Three new year's resolutions for retailers

Dan Hartveld, 16th January 2017

Following what can safely be called an ‘interesting’ 2016, it’s time to start building the future. For retailers, this means committing to a roadmap for renewal and innovation.

This article originally appeared on MyCustomer.com.

Read the original article here: https://www.mycustomer.com/community/blogs/dan-hartveld/three-new-years-resolutions-for-retailers

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Following what can safely be called an ‘interesting’ 2016, it’s time to start building the future. For retailers, this means committing to a roadmap for renewal and innovation.

Out with the old, in with the new

Of course, every business is different and there’s no ‘one size fits all’ process, but here are three key resolutions which should resonate with most retailers:

Resolution 1 - feel the fear and do it anyway

First and foremost, it’s essential to break out of the ‘no decision is better than the wrong decision’ mindset which has frozen the progress of some retailers in the past. New technologies and new ways to use them are happening all the time – waiting to see which one is best to invest in is like trying to place a bet when the race is already run. Agile processes and lean development cycles have made it possible to try out new technologies without investing a fortune, so there’s really no excuse for inaction. This means:

  • taking practical steps to remove any remaining barriers between customer journeys – many retailers say they want to break down silos, but surprisingly few have actually done so. Connecting online with offline should be your first move – the very least a customer expects is getting the same service whether they’re on your website or in-store
  • having a well-defined strategy for innovation based on customer need rather than retail trends, and making sure it involves the whole company
  • having the confidence to try out innovative approaches, from click-and-collect to more adventurous projects such as virtual assistants or cognitive sales tools. If an initiative doesn’t work, resolve to allow yourself to ditch it and move on – it’s the only way to keep pace with tech and find out if it’s right for your customers.

Resolution 2 - sort out your data

According to global research experts IDC, we will be generating 44 zettabytes of data by 2020 – that’s nearly as many digital bits as there are stars in the universe. Just how to handle the management and security of this huge and ever-growing amount of data is proving to be something of a headache across every industry. For retailers, being clever with data means not only safeguarding the privacy and security of customers but also increasing opportunities for business, which is why resolution number two should be a commitment to ‘doing something about it’.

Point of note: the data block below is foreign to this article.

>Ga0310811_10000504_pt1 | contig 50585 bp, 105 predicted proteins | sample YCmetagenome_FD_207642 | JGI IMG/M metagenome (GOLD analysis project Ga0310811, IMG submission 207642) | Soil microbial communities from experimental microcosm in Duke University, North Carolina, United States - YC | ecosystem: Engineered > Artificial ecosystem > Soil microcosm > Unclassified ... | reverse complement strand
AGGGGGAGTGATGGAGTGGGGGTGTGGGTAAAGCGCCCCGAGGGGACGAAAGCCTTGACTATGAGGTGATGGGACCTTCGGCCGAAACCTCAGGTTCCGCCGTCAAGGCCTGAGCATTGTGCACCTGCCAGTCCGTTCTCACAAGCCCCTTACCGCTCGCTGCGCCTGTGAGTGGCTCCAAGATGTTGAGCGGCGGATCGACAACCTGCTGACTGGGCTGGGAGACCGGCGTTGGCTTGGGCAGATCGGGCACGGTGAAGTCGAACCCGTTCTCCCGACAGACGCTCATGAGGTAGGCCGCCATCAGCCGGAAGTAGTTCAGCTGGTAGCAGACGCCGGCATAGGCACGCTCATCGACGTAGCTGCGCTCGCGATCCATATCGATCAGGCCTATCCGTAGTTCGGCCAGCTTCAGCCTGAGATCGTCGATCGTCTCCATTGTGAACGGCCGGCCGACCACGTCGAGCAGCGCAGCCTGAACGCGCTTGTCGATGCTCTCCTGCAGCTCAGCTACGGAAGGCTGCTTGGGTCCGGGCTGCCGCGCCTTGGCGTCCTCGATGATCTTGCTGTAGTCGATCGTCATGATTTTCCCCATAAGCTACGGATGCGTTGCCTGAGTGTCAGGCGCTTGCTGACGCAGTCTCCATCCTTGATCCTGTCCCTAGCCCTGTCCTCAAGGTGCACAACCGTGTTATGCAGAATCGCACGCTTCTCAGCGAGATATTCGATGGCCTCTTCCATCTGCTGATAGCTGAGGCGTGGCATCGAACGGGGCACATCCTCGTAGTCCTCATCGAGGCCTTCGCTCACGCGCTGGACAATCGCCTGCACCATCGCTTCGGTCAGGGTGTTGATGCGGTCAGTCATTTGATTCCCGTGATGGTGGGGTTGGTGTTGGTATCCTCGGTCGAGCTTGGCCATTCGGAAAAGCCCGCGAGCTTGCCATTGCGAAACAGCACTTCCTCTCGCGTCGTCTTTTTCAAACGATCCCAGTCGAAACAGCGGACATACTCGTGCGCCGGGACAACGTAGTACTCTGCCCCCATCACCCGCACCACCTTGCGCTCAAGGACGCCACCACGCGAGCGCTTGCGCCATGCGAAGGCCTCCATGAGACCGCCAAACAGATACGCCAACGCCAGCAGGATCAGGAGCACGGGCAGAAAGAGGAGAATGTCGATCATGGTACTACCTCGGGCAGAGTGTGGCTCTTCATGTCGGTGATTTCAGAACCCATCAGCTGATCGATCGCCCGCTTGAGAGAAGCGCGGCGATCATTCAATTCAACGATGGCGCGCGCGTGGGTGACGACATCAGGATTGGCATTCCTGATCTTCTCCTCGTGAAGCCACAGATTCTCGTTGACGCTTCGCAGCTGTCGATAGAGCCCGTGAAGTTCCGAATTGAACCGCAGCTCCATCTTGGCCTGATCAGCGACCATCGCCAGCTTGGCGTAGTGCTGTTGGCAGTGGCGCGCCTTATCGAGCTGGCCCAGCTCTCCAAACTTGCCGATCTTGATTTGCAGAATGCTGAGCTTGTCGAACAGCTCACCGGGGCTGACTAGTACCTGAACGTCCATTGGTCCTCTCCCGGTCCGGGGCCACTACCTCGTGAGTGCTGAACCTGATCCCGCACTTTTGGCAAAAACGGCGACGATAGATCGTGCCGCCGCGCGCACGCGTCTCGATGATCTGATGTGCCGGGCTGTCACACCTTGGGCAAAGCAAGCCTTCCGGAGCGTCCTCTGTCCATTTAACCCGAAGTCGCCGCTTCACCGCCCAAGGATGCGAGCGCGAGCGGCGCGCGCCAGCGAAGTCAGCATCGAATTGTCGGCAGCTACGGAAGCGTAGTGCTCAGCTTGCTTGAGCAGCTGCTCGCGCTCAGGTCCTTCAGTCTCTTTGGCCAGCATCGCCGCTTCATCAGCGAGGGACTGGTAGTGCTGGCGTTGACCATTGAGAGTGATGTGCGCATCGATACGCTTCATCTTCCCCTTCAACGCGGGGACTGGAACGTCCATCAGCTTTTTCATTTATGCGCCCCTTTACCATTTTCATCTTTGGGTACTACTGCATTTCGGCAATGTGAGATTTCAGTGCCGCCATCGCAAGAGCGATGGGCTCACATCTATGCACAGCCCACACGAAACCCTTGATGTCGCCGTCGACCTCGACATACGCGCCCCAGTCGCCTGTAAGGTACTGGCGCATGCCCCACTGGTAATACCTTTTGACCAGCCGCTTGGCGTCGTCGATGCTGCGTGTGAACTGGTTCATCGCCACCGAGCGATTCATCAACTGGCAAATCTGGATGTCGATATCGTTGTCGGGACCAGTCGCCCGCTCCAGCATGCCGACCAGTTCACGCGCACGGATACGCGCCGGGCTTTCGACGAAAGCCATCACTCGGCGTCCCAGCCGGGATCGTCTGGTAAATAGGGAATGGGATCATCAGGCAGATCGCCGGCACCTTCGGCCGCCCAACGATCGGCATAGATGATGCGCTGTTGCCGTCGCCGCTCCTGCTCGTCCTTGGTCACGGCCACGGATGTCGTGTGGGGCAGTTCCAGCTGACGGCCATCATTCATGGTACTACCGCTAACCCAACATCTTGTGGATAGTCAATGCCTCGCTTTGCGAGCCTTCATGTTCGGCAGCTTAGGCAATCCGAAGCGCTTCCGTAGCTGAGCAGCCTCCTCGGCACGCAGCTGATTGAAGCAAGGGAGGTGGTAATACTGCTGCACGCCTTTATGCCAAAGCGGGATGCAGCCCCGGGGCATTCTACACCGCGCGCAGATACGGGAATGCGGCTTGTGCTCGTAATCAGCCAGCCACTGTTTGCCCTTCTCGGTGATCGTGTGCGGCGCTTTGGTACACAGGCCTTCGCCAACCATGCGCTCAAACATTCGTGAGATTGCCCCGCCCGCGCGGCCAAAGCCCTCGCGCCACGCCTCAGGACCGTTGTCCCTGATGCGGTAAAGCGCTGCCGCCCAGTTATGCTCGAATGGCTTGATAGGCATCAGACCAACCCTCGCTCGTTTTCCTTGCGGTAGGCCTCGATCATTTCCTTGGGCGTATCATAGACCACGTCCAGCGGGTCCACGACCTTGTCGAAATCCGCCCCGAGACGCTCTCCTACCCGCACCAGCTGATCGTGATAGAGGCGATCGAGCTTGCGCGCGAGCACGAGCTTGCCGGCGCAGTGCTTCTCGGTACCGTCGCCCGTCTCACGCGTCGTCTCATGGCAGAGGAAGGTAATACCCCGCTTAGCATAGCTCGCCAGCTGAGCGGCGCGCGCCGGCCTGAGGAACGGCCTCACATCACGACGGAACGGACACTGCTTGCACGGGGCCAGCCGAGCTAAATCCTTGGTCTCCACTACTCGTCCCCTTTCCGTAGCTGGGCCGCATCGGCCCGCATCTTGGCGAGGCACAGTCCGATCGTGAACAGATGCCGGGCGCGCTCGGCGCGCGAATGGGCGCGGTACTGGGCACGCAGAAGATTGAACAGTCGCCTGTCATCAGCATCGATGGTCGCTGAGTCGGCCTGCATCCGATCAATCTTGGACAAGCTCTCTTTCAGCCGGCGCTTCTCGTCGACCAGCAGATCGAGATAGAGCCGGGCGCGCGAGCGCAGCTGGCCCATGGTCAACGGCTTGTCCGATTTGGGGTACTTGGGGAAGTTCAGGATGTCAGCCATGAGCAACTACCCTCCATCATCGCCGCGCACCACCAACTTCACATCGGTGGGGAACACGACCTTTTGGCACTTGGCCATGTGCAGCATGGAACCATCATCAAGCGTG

It’s a significant challenge, but it needs to be faced head-on because it’s not going to get any easier – once the IoT takes hold, data management will become a lot more complicated. This means:

  • identifying and prioritising your primary concerns across the whole business - security, privacy, customer profiling etc
  • carrying out a cost/benefit analysis to quantify the real cost to your business of having/not having a solid strategy for data
  • getting expert advice on how best to deal with it for your business, from using the right platform to marshall and mine your data to adopting appropriate security measures to prevent misuse and inspire customer confidence

Resolution 3 – invest in your sales colleagues

You can’t deliver a great customer experience without great sales colleagues. And you won’t get great performance from your sales colleagues if they feel insecure, underinformed or dispassionate about their work. In an industry where change has become a permanent feature from working practices to technology, your final resolution for 2017 should be to make sure this change is seen as not only positive but inspiring. This means:

  • taking time to find out how your sales colleagues really feel and identify their pain points – do they have access to all the information they need, for example, and do they have the right tools to do their job well?
  • acting on your findings – carrying out a satisfaction survey and shelving the results can be more demoralising than doing nothing at all
  • making sure your sales colleagues have at least the same level of technology as the customers they’re expected to serve – according to Sungard, 33% of UK workers say they would be ‘embarrassed’ to work for a company without the latest digital tools, and 21% have actually left a company because they didn’t have the right tech tools to remain competitive

While the ever-increasing pace of tech development is by no means the only challenge facing the retail industry, it’s at the heart of a number of its key revenue-generating activities. Committing to these three resolutions will at the very least provide a foundation for what’s to come, and at best enable you to initiate innovations to match your competitors, inspire your sales colleagues and impress your customers.